Following the headline sale earlier this year of Tillypronie in Aberdeenshire, one of Scotland’s most famous sporting estates, Christie’s is auctioning the finest collection of sporting and ornithological art to come to the market in over 20 years. The sale will be held on December 15, along with an online-only sale that will be open for bids from December 4–18. Here we highlight some of the pieces, as well as two Scottish estates for those looking to own more than the auction can offer.
Collected since the 1950s by two generations of the Astors, the famed aristocratic family, it includes a pitch-perfect selection of works by Archibald Thorburn (1860–1935). Dominated by paintings of red grouse, blackgame, ptarmigan, and partridge, these were executed at the height of the artist’s skills. Philip Astor, who inherited the estate in 1984, expanded and diversified his father’s collection with works by contemporary artists such as Jonathan Sainsbury, Darren Woodhead, Steven Porwol, and Claire Harkess, many of whom were hosted at the historic Tillypronie estate.
In his foreword to the auction catalogue, Ian Coghill, chairman of the Game & Wildlife Conservation Trust, writes, “An invitation to Tillypronie, whether to shoot, fish or simply recreate was a most precious gift. There are places where the bags were larger, the salmon more willing and the mountains higher, but there was nowhere to match it for fun and congeniality … I am lucky enough to have sat often, but not often enough, in that wonderful house, clutching a comforting drink, and contemplating a great day’s sport in the presence of some of the greatest wildlife paintings I will ever see.”
With estimates starting from £200 ($267) for Studies of a Lark by Archibald Thorburn and rising to £70,000 ($93,454) for his Blackgame in the Glen, Christie’s Head of Sale Annabel Kishor hopes that, “in addition to seasoned collectors, the sale will appeal to a new generation of people who are interested in the countryside and wildlife conservation; they include an aspiring group of collectors who, not content with the odd day’s shoot, are looking to acquire an amply acred Scottish estate.”
Tillypronie was purchased by Gavin Astor, 2nd Baron Astor of Hever in 1951, 84 years after it was built for Sir John Clark, who was the diplomat son of Queen Victoria’s physician. In the catalogue’s fascinating “History of the House and Collection,” Philip Astor relays how Queen Victoria, who laid the lintel stone of the principal entrance, was a regular visitor to Tillypronie, often accompanied by her servant and confidant John Brown. A small watercolor painted by Queen Victoria: A Stag Shot by John Brown, has an estimate of £6,000–£10,000 ($8,000–$13,349).
The Astors extracted 66 years of well-documented fun from this wonderful house and, in 2016, Philip decided to relinquish his “curatorial role.” In August of that year, Strutt & Parker, Christie’s International Real Estate’s exclusive affiliate in Scotland, offered Tillypronie for sale in six lots or as a whole at offers over £10.5 million ($14m). “Happily the entire 12,000-acre estate was acquired by an English buyer,” says Robert McCulloch, national partner at Strutt & Parker’s Estate & Farms Agency. “The purchaser’s profile was quite typical of the modern brand of Scottish estate buyer; many are in their forties, successful in the world of finance, and based in London with an English country seat that they wish to team with a Highlands estate.”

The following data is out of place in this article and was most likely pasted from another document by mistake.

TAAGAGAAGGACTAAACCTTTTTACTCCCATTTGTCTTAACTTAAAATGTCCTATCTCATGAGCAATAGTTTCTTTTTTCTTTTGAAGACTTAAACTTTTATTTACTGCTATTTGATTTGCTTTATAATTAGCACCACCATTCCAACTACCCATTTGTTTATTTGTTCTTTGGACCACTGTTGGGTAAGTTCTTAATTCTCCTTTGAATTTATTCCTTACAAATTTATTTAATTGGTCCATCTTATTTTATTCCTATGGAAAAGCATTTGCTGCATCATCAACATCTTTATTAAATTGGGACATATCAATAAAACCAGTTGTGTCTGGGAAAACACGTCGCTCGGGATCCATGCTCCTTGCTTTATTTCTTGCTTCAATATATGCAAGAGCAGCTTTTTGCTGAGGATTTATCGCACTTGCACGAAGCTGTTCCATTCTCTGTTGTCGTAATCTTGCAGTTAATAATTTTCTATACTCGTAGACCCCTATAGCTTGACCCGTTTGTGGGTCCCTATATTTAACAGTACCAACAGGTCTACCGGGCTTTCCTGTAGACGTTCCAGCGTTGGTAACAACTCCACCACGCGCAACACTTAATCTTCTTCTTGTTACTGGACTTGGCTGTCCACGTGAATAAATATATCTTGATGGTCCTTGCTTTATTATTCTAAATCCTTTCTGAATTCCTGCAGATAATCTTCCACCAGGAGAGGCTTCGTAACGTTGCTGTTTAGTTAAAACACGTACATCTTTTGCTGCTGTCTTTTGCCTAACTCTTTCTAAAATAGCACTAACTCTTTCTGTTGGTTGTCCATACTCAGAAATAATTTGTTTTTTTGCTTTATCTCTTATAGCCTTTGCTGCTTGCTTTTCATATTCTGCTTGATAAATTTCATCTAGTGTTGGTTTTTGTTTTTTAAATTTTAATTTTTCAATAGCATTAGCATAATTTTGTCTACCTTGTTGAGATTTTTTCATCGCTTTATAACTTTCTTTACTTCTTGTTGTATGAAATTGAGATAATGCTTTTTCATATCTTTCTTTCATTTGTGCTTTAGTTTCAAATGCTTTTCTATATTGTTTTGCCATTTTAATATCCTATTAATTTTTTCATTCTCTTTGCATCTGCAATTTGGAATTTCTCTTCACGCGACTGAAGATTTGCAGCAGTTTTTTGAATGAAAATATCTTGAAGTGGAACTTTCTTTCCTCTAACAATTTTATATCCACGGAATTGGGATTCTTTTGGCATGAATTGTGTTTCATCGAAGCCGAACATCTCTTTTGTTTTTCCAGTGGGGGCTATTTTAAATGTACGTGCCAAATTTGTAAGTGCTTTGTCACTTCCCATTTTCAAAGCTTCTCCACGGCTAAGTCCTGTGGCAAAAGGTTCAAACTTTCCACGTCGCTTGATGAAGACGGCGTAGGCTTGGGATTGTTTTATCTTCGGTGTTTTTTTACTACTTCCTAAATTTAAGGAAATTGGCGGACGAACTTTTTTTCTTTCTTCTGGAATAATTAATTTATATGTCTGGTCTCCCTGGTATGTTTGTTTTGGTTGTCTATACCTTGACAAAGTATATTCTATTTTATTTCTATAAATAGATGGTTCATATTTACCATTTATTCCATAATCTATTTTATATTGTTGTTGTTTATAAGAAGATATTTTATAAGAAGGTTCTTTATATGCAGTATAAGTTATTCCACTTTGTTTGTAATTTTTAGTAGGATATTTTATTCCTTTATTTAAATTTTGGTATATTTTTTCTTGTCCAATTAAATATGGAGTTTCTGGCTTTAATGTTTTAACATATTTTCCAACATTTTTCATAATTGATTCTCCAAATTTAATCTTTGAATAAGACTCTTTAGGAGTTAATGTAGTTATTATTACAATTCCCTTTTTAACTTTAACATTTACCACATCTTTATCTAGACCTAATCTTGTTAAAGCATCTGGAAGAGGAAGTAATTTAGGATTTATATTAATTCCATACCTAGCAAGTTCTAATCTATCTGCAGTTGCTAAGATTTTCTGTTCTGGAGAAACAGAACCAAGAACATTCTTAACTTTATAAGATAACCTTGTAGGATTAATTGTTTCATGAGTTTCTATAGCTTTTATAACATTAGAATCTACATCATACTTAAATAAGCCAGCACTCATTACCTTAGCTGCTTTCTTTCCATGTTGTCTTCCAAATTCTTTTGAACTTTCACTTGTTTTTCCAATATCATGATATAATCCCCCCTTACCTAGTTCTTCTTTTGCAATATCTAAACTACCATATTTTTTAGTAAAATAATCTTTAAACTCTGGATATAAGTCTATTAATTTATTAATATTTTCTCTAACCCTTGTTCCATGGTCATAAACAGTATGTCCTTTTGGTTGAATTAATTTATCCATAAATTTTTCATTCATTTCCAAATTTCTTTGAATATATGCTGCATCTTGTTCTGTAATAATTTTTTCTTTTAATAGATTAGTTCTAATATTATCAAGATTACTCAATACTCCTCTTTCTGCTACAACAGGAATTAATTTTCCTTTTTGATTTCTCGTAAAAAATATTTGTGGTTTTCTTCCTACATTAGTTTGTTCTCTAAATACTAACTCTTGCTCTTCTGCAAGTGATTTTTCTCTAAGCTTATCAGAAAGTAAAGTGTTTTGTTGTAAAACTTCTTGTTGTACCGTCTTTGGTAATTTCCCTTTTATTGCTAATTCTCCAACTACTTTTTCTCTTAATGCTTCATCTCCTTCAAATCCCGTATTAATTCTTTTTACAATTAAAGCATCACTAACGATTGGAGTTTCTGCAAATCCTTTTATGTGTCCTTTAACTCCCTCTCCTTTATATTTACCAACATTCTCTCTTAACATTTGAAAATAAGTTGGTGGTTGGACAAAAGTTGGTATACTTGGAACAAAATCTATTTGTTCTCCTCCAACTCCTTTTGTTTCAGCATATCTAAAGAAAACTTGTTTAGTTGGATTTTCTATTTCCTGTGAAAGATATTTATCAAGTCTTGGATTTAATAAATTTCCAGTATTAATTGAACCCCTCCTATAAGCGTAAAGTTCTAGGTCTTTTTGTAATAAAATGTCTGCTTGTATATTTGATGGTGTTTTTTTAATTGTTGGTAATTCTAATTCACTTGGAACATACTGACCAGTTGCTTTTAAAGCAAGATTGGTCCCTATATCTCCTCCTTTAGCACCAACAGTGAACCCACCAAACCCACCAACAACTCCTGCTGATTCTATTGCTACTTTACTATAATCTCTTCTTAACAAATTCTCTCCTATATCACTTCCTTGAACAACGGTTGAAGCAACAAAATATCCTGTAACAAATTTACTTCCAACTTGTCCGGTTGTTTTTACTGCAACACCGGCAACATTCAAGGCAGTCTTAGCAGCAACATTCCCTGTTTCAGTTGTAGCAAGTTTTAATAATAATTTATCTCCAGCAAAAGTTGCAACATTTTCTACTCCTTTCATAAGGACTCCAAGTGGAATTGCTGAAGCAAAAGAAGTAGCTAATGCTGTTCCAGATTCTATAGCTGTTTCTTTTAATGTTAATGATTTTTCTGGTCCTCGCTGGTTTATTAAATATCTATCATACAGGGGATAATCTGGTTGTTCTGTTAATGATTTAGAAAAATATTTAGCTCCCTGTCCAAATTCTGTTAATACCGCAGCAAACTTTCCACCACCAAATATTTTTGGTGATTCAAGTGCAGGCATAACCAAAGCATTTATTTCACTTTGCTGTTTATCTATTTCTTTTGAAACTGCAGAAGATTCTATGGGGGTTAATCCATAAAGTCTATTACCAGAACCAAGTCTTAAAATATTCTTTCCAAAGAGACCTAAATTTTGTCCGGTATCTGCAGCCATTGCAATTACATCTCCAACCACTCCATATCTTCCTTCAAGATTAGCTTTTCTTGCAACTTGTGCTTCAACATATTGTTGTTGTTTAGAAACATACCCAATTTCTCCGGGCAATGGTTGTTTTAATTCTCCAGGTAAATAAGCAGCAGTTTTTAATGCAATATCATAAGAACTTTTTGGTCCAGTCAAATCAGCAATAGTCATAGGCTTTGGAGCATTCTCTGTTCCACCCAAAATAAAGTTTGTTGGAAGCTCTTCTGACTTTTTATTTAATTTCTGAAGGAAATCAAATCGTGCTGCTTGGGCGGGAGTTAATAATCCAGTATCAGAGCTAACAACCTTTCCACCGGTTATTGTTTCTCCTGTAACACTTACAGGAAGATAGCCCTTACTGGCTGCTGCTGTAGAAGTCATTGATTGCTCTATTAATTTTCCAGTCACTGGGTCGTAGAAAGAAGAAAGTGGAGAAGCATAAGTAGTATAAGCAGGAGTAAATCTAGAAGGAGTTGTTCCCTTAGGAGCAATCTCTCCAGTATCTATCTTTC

The Tillypronie purchaser’s profile was quite typical of the modern brand of Scottish estate buyer
To date, Tillypronie is one of 10 estate sales that has completed or is under offer in Scotland this year. Of those, Strutt & Parker was the selling agent for five and acted on behalf of buyers for another two, totaling over £30 million of transactions.
Aspiring lairds who seek a secluded and wonderfully private all-round, low-ground riverside estate should make tracks to the favored south-western county of Kirkcudbrightshire, where the 1,068-acre Hensol Estate is on the market for £4.25 million ($5.67m). Five cottages and a farmhouse offer the opportunity to generate further income, while excellent sporting amenities include an established driven pheasant shoot, duck flighting, and roe deer stalking.
By way of contrast, West Cult near Dunkeld sits in the sweet spot of Perthshire, an hour from Edinburgh airport and close to excellent schools. This sporting farm boasts a first-class high-bird pheasant and partridge shoot and unusually productive stalking by virtue of the locality’s population of fallow and roe deer. Currently there is no principal house, but an existing three-bedroom farmhouse and cottage could be renovated, enlarged, or replaced to provide a new country seat. Affording views to the distant Ochil and Lomond Hills, an offer in excess of £1.7 million ($2.27m) could result in ownership of an estate in Scotland’s most sought after countryside.